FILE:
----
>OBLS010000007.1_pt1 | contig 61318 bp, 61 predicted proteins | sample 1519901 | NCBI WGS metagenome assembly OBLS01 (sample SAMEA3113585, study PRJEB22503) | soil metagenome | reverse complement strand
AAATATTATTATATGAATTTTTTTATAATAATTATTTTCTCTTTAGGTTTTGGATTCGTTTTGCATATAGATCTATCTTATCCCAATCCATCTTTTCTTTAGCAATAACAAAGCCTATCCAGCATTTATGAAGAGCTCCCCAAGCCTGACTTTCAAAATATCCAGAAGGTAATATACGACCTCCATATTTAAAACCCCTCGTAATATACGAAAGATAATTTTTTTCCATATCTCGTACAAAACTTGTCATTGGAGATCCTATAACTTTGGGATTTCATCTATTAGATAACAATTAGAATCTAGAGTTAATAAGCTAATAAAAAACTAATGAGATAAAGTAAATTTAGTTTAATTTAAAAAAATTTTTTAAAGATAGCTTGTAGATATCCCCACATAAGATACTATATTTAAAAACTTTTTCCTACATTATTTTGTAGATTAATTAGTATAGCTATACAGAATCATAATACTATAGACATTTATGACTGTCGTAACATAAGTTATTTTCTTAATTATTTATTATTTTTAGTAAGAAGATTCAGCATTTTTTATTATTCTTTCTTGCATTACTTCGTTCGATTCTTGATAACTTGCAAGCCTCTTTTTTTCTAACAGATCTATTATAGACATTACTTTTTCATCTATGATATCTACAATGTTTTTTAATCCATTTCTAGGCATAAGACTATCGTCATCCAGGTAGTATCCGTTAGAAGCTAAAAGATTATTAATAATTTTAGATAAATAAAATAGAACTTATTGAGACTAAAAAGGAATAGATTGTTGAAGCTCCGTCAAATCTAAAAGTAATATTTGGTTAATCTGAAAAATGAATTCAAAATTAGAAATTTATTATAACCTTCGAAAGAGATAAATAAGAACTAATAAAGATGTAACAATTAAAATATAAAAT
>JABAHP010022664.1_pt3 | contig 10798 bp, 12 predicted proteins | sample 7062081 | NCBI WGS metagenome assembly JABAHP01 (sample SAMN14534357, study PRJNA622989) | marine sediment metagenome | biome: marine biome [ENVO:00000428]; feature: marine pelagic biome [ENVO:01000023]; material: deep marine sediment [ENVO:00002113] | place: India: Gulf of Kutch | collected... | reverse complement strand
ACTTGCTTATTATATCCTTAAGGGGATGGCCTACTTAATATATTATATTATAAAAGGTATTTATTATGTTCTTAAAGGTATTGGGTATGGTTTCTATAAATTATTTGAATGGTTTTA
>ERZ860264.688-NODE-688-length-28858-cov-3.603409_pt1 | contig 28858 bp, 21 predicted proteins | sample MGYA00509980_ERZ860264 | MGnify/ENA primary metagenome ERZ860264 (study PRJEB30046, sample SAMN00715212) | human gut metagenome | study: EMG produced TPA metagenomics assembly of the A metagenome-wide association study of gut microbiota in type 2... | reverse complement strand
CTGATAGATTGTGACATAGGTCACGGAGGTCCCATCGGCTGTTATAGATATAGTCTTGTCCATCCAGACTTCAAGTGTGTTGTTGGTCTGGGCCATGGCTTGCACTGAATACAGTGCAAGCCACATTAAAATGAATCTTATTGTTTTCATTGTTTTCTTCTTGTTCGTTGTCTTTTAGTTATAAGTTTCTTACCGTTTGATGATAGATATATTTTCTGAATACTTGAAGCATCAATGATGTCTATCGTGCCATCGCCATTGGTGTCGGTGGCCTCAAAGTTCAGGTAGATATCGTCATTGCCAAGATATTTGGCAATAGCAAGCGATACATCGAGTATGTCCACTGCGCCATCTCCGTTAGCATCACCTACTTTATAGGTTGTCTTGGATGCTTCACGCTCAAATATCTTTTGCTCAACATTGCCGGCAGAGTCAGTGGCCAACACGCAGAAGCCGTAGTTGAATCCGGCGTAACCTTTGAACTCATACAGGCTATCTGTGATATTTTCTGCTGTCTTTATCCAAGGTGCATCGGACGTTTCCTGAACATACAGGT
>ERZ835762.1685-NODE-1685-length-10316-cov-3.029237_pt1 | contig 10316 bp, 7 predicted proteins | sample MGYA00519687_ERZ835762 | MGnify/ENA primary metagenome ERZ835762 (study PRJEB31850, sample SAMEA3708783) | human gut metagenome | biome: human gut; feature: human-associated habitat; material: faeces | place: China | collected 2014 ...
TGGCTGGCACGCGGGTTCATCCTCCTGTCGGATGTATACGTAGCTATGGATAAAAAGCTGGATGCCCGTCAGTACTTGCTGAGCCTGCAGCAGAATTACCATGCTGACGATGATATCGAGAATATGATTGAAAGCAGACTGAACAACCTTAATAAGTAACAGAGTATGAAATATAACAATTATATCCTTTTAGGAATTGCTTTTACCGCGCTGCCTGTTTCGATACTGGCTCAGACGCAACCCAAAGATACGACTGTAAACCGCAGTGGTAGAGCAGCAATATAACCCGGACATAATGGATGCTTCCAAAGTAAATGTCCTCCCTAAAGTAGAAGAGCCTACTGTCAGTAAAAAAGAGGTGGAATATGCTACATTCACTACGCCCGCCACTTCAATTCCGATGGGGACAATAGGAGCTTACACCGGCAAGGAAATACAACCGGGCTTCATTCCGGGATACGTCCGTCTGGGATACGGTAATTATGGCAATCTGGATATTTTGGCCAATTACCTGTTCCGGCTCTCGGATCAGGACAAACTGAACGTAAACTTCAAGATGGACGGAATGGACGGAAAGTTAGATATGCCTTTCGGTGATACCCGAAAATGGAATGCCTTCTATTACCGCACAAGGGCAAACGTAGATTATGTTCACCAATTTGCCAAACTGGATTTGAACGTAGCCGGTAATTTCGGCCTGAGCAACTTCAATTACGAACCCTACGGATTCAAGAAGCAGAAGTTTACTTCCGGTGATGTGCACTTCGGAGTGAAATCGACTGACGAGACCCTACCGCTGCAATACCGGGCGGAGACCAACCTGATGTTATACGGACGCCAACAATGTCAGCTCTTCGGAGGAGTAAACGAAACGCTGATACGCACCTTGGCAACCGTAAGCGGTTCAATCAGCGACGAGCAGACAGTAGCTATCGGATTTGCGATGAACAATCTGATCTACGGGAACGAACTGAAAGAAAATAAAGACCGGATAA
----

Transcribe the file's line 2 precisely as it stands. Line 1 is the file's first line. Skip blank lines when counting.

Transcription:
AAATATTATTATATGAATTTTTTTATAATAATTATTTTCTCTTTAGGTTTTGGATTCGTTTTGCATATAGATCTATCTTATCCCAATCCATCTTTTCTTTAGCAATAACAAAGCCTATCCAGCATTTATGAAGAGCTCCCCAAGCCTGACTTTCAAAATATCCAGAAGGTAATATACGACCTCCATATTTAAAACCCCTCGTAATATACGAAAGATAATTTTTTTCCATATCTCGTACAAAACTTGTCATTGGAGATCCTATAACTTTGGGATTTCATCTATTAGATAACAATTAGAATCTAGAGTTAATAAGCTAATAAAAAACTAATGAGATAAAGTAAATTTAGTTTAATTTAAAAAAATTTTTTAAAGATAGCTTGTAGATATCCCCACATAAGATACTATATTTAAAAACTTTTTCCTACATTATTTTGTAGATTAATTAGTATAGCTATACAGAATCATAATACTATAGACATTTATGACTGTCGTAACATAAGTTATTTTCTTAATTATTTATTATTTTTAGTAAGAAGATTCAGCATTTTTTATTATTCTTTCTTGCATTACTTCGTTCGATTCTTGATAACTTGCAAGCCTCTTTTTTTCTAACAGATCTATTATAGACATTACTTTTTCATCTATGATATCTACAATGTTTTTTAATCCATTTCTAGGCATAAGACTATCGTCATCCAGGTAGTATCCGTTAGAAGCTAAAAGATTATTAATAATTTTAGATAAATAAAATAGAACTTATTGAGACTAAAAAGGAATAGATTGTTGAAGCTCCGTCAAATCTAAAAGTAATATTTGGTTAATCTGAAAAATGAATTCAAAATTAGAAATTTATTATAACCTTCGAAAGAGATAAATAAGAACTAATAAAGATGTAACAATTAAAATATAAAAT